William Shotyk and Michael Powell are professors in the department of renewable resources at the University of Alberta.
The Village of Elmvale is a small and peaceful farming community located 90 minutes north of Toronto. Below these farms lies an ancient, buried valley filled with glacial deposits providing some of the cleanest water yet identified. This watershed includes abundant artesian flows and springs of pure water that feed the Wye River and two significant wetlands important historically to both Europeans and Indigenous peoples: Tiny and Wye Marshes. This aquatic ecosystem is now under threat because of land-use changes - most importantly, multiple aggregate extraction operations.
The area was known as Wendake to the first Indigenous inhabitants, the Wendat people, who farmed this area. Called “Huron” by the French, present day Huronia is the birthplace of Canadian agriculture. A Wendat settlement near Elmvale was known as Ekhiondastsaan (“the lands which exude water”). The French Jesuit community of Sainte-Marie among the Hurons was built at the mouth of the Wye River in 1636.
A novel groundwater research project is being planned to better understand the processes responsible for the quality and quantity of the water. This project will build on 30 years of curiosity-driven research showing that the concentrations of contaminants such as chloride, nitrate, phosphate and various trace elements are not only well below government guidelines for drinking water, but they are so low that the water can be considered “pristine” according to professor John Cherry, a leading Canadian groundwater authority.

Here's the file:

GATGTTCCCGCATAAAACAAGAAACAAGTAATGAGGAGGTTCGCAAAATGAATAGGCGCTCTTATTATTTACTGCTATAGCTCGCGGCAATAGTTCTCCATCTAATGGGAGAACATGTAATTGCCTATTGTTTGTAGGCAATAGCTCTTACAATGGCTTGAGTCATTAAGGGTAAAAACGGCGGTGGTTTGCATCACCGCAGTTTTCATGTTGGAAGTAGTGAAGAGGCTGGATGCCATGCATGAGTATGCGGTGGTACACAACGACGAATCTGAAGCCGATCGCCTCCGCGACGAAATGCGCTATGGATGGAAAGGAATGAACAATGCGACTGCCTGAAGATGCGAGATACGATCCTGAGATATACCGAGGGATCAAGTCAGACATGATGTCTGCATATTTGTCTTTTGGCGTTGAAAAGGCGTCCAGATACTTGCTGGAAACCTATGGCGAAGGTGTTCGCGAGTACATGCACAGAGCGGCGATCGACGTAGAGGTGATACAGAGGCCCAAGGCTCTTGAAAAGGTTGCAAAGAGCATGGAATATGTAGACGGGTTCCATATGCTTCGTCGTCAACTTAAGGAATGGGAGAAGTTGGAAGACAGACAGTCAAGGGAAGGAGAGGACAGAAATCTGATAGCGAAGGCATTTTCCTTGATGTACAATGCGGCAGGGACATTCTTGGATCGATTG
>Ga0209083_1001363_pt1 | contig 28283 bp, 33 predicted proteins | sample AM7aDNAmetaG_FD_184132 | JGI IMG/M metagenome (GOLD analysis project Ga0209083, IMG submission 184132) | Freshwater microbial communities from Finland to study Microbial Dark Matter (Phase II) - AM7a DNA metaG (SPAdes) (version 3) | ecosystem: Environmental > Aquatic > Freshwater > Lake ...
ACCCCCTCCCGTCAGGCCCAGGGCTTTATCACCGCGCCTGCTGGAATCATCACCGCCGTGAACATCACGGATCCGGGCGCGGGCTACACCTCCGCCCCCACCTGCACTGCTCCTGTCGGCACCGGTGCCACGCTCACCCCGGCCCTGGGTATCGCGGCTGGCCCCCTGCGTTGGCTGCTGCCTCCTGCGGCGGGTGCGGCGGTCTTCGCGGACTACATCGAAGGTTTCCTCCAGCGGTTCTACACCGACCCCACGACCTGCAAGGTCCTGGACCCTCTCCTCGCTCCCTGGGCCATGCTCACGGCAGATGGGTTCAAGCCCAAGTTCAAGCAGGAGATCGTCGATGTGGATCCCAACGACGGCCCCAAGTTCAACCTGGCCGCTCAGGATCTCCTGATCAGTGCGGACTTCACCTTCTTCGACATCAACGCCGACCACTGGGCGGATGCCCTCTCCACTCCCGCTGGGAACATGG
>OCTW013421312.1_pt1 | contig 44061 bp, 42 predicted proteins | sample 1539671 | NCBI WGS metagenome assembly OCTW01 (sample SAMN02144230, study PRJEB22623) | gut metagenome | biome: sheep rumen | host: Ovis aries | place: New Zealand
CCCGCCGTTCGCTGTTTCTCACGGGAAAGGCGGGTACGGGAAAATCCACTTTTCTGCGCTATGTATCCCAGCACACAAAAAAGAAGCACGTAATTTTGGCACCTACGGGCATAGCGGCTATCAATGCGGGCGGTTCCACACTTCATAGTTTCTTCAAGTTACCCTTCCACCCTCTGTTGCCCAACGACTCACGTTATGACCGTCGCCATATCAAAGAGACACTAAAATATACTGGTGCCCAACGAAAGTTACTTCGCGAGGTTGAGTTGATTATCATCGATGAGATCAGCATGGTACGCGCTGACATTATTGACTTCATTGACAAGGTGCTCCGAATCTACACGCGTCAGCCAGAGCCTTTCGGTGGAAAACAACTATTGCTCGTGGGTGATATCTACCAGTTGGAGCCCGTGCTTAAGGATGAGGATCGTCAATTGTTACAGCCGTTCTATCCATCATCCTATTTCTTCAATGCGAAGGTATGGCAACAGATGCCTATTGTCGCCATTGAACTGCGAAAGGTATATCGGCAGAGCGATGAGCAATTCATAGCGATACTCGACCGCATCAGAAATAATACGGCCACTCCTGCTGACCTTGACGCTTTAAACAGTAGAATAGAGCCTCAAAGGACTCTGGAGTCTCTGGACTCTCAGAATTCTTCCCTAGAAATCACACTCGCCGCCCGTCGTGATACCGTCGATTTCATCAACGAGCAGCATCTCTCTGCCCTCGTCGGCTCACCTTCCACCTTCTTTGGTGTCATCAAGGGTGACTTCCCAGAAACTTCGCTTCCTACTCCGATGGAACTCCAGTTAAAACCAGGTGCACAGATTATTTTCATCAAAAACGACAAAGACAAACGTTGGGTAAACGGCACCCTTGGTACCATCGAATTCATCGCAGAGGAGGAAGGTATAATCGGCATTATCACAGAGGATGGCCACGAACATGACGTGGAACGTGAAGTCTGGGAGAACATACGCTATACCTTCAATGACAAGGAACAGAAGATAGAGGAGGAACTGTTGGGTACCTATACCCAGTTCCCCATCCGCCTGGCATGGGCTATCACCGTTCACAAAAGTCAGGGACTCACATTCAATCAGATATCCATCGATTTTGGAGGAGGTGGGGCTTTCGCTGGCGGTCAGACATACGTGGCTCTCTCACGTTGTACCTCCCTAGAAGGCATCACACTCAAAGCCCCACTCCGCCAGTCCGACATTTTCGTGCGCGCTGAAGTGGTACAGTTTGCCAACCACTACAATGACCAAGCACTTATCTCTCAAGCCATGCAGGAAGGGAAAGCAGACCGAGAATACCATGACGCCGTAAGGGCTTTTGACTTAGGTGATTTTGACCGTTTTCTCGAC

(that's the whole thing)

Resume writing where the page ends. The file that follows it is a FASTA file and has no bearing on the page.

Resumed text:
Two attempts to measure a broad spectrum of organic pollutants such as petroleum hydrocarbons and pesticides, by Swiss researcher Dr. Jean-Daniel Berset and Canadian researcher Dr. Alberto Pereira, respectively, were unable to detect any synthetic organic compounds. Dr. James Zheng of the Geological Survey of Canada and professor William Shotyk have shown that for some contaminants, pollutant levels found in these spring waters are below those found in 5,000-year-old Arctic ice. Professor Ian Clark, a leading Canadian authority on dating groundwater, has found that some of these waters are modern (i.e. more recent than 1950), and some are ancient (i.e. several thousand years), indicating complicated origins, but all are pristine. These scientists have all stated that they have never before encountered waters of this quality.
The extent and complexity of these glacial deposits is being unraveled through work by Dr. Riley Mulligan and Dr. Elizabeth Priebe at the Ontario Geological Survey. With the help of local landowners, our recent field studies have helped illuminate the relationship between groundwater sources areas for water in the Simcoe Uplands to the east, and the artesian flows and springs of the Simcoe Lowlands to the north and west. French’s Hill, the major upland feature, with lower terraces that circle the hill, collects atmospheric water from rain and snow. This water moves into the ground through soils and travels along glacial sediment layers until it meets ground level, forming springs and flows.